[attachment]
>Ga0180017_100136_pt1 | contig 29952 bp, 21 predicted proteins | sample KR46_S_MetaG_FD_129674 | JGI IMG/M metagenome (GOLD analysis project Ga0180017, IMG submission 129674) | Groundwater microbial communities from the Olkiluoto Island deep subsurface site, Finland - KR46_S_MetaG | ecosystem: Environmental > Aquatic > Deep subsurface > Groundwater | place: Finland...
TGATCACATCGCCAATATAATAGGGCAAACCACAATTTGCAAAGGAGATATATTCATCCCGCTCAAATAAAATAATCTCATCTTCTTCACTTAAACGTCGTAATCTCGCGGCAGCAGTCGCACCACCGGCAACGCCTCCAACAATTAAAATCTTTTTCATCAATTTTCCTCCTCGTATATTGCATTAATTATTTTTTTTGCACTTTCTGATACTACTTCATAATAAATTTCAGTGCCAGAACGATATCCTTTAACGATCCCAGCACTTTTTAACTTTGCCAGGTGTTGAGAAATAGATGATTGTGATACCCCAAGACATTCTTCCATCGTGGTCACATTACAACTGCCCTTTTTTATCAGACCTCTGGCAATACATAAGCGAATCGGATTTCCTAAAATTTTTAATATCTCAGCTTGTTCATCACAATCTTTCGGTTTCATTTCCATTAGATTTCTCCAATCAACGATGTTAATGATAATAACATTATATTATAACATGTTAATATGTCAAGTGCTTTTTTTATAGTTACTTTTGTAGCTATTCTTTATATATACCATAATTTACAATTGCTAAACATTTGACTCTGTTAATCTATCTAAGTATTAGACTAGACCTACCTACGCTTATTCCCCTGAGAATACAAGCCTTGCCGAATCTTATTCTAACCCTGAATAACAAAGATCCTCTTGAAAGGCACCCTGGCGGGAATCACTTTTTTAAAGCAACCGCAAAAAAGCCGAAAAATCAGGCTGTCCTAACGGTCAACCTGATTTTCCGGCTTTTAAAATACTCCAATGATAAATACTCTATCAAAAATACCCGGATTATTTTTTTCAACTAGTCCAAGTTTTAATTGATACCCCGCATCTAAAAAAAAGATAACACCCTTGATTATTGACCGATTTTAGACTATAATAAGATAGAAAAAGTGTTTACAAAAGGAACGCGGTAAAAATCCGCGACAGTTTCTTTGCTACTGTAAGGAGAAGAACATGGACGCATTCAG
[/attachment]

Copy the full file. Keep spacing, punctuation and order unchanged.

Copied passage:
>Ga0180017_100136_pt1 | contig 29952 bp, 21 predicted proteins | sample KR46_S_MetaG_FD_129674 | JGI IMG/M metagenome (GOLD analysis project Ga0180017, IMG submission 129674) | Groundwater microbial communities from the Olkiluoto Island deep subsurface site, Finland - KR46_S_MetaG | ecosystem: Environmental > Aquatic > Deep subsurface > Groundwater | place: Finland...
TGATCACATCGCCAATATAATAGGGCAAACCACAATTTGCAAAGGAGATATATTCATCCCGCTCAAATAAAATAATCTCATCTTCTTCACTTAAACGTCGTAATCTCGCGGCAGCAGTCGCACCACCGGCAACGCCTCCAACAATTAAAATCTTTTTCATCAATTTTCCTCCTCGTATATTGCATTAATTATTTTTTTTGCACTTTCTGATACTACTTCATAATAAATTTCAGTGCCAGAACGATATCCTTTAACGATCCCAGCACTTTTTAACTTTGCCAGGTGTTGAGAAATAGATGATTGTGATACCCCAAGACATTCTTCCATCGTGGTCACATTACAACTGCCCTTTTTTATCAGACCTCTGGCAATACATAAGCGAATCGGATTTCCTAAAATTTTTAATATCTCAGCTTGTTCATCACAATCTTTCGGTTTCATTTCCATTAGATTTCTCCAATCAACGATGTTAATGATAATAACATTATATTATAACATGTTAATATGTCAAGTGCTTTTTTTATAGTTACTTTTGTAGCTATTCTTTATATATACCATAATTTACAATTGCTAAACATTTGACTCTGTTAATCTATCTAAGTATTAGACTAGACCTACCTACGCTTATTCCCCTGAGAATACAAGCCTTGCCGAATCTTATTCTAACCCTGAATAACAAAGATCCTCTTGAAAGGCACCCTGGCGGGAATCACTTTTTTAAAGCAACCGCAAAAAAGCCGAAAAATCAGGCTGTCCTAACGGTCAACCTGATTTTCCGGCTTTTAAAATACTCCAATGATAAATACTCTATCAAAAATACCCGGATTATTTTTTTCAACTAGTCCAAGTTTTAATTGATACCCCGCATCTAAAAAAAAGATAACACCCTTGATTATTGACCGATTTTAGACTATAATAAGATAGAAAAAGTGTTTACAAAAGGAACGCGGTAAAAATCCGCGACAGTTTCTTTGCTACTGTAAGGAGAAGAACATGGACGCATTCAG